Bears Draft Spotlight: WR Alshon Jeffery

Alshon Jeffery is considered a potential first-round selection in the upcoming 2012 NFL Draft. We break down his all-around game to see if he could be a good fit for the Chicago Bears.

The Chicago Bears are in the market for a wide receiver. Johnny Knox is on the mend and Roy Williams won't be returning. Devin Hester and Dane Sanzenbacher are bit players at best. Earl Bennett is the only viable option on the current roster.

The team will likely address this enormous need with a veteran free agent, yet it would be wise to invest in an early round receiver in the 2012 NFL Draft. There have been plenty of receivers linked to the Bears with the 19th overall pick. One of those is former South Carolina wideout Alshon Jeffery.

Jeffery is one of the biggest receivers in the draft (6-6, 229). Chicago needs a big-bodied target to whom Jay Cutler can lob the deep ball. Jeffery fits that profile. He did not post eye-popping numbers for the Gamecocks – 49 catches, 762 yards, 6 TDs last season – but that was largely a product of South Carolina's run-heavy system and inconsistent quarterback play. In 2010 though, he caught 88 passes for 1,517 yards and 9 TDs.


WR Alshon Jeffery
Douglas Jones/US Presswire

Jeffery dwarfs the average NFL cornerback and has outstanding leaping ability. He made a number of one-handed grabs in college and had some of his best games against top competition, including a four-catch, 148-yard performance against Nebraska in last year's Capital One Bowl.

As a sophomore, he faced eventual national champion Auburn and No. 1 ranked Alabama in back-to-back weeks. In those two games, he racked up 15 catches, 319 yards and 4 TDs. In the 2010 Chick-fil-A Bowl, he caught 9 passes for 130 yards against Florida State.

Jeffery shows great body control and is an absolute beast after the catch. It typically takes two to three defenders to bring him down. He has good zone awareness and is tough to cover on deep balls.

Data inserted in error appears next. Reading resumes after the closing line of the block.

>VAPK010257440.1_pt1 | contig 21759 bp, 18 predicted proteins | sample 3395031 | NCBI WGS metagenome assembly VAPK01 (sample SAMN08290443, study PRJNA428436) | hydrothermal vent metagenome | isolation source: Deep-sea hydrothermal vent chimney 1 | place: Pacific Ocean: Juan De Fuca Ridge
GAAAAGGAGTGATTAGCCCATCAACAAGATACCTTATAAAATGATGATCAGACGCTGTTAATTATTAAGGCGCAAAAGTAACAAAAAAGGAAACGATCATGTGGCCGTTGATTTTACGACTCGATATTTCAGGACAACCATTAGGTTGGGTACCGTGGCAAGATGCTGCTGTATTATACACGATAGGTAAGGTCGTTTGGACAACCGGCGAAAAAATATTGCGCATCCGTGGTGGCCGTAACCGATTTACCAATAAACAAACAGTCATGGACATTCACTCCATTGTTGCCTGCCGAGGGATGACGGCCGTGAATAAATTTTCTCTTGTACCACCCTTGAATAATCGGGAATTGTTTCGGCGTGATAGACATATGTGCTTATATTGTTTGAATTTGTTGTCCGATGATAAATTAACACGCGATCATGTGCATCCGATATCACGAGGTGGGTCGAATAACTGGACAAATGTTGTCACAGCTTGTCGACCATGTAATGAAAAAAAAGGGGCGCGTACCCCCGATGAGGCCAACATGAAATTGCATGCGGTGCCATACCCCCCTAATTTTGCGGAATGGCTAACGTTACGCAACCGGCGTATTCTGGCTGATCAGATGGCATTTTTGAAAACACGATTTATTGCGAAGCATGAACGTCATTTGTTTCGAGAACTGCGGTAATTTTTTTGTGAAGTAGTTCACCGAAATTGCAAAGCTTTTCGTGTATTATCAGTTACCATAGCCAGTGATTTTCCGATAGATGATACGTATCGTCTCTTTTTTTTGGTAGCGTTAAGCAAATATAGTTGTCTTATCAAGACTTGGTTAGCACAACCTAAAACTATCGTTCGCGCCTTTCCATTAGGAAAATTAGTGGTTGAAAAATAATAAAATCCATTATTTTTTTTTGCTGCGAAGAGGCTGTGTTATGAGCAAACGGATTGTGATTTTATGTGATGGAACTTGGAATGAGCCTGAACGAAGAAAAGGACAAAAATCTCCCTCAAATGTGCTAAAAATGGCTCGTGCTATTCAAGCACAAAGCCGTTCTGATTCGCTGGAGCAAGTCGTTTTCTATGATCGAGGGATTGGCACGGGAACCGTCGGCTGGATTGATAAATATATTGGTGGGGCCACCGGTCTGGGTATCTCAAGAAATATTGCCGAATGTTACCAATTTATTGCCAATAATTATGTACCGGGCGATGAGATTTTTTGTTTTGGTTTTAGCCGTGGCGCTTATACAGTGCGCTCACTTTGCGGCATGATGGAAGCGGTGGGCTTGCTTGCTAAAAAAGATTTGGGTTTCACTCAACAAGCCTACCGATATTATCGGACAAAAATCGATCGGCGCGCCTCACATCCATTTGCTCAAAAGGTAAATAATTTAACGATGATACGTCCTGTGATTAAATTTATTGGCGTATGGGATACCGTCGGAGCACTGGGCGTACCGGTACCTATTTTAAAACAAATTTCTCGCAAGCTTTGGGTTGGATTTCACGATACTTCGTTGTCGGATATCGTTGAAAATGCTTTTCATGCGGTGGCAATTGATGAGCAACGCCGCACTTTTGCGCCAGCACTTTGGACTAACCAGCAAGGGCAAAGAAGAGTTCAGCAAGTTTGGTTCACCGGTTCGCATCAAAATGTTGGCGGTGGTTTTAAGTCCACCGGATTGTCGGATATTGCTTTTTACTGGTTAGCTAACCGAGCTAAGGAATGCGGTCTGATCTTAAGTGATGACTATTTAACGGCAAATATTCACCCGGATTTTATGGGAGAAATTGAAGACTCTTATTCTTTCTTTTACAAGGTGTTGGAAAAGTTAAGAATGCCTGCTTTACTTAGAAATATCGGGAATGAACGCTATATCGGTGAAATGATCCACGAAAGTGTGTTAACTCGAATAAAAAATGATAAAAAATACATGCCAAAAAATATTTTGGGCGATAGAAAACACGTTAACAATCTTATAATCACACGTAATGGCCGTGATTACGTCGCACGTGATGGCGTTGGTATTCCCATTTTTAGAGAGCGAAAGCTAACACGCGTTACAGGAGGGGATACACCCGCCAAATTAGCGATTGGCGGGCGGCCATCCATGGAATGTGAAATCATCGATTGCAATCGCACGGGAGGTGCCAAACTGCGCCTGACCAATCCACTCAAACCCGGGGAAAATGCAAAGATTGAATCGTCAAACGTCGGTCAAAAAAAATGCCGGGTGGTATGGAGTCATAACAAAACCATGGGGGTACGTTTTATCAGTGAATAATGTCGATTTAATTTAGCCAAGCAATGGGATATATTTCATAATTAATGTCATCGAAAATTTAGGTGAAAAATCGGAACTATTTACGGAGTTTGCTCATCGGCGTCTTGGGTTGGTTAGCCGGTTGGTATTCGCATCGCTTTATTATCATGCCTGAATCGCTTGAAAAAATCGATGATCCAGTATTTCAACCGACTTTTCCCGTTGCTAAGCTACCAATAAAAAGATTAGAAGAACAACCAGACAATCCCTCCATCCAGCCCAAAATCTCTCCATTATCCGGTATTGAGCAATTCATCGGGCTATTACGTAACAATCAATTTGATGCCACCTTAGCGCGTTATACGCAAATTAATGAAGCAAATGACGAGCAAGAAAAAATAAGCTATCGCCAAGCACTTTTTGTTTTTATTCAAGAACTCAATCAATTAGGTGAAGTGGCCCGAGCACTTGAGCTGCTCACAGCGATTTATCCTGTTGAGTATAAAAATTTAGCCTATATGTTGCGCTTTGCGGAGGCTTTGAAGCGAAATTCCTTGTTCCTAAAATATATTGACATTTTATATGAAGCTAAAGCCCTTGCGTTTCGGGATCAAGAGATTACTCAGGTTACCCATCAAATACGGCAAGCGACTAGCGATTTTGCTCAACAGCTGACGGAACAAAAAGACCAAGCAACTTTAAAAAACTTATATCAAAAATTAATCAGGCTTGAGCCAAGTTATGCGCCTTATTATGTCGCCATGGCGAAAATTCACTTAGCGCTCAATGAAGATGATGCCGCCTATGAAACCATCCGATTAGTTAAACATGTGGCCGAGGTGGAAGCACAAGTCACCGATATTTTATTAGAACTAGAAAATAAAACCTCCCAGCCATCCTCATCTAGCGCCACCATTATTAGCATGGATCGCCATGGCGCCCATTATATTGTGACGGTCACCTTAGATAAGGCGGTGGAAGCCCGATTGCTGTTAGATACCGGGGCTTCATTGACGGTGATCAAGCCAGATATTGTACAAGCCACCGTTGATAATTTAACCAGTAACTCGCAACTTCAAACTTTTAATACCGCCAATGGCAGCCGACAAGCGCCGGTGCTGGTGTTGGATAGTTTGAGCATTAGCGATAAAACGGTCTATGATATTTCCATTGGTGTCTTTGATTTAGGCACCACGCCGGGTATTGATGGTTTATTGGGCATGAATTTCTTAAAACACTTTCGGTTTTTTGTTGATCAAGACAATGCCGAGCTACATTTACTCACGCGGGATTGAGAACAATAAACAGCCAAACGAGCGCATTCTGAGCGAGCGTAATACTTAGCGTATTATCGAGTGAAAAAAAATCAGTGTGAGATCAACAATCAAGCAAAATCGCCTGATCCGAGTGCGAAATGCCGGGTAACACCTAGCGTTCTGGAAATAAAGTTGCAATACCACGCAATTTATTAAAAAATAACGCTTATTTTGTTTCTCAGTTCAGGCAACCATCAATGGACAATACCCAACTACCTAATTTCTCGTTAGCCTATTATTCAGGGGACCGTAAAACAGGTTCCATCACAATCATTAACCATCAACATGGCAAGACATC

Yet he's not without his flaws, and he has a bunch. First, Jeffery is not a burner. He'll be lucky to break the 4.60 mark at this year's scouting combine. His lack of speed, combined with sloppy route running, doesn't allow him to create separation consistently. This was a problem for Chicago's receivers in 2011.

He doesn't use his hands well to beat the jam and struggles against press coverage. He's ponderous off the line and it takes him a while to reach top speed. When given a free release, he's tough to cover, but physical corners in the NFL will give him a lot of trouble.

Most concerning about Jeffery is his sketchy ability to make catches in traffic. Slower players in the NFL need to be able to snatch balls with defenders near them and while taking hits. Jeffery failed to do so more often than not, showing questionable hands trying to absorb contact. He also does not utilize his big frame well enough to shield defenders.

Many of these flaws are curable with hard work and good coaching, but no NFL team should count on him to come in and contribute right away. He does his best work in the red zone – he caught 22 touchdowns in three collegiate seasons – so he has value there but it will be a few years before he can be expected to produce on every down.

While Jeffery has a lot of potential, the deficiencies in his all-around game make him a scary pick in the first round. If the Bears grab him at 19, it will be a wait-and-see process for a few years with the youngster. If he somehow falls to them in the second, he's a no-brainer, but that's unlikely.

Chicago needs a player that con contribute right away, which makes receivers like Kendall Wright, Michael Floyd and Mohamed Sanu more attractive. Yet Jeffery's ability near the goal line may be too much to pass up. If the team is willing to be patient with him, Jeffery could be in the Navy and orange next season.

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Jeremy Stoltz is Publisher of Bear Report magazine and BearReport.com and a member of the Pro Football Writers of America. To read him every day, visit BearReport.com and become a Chicago Bears insider.

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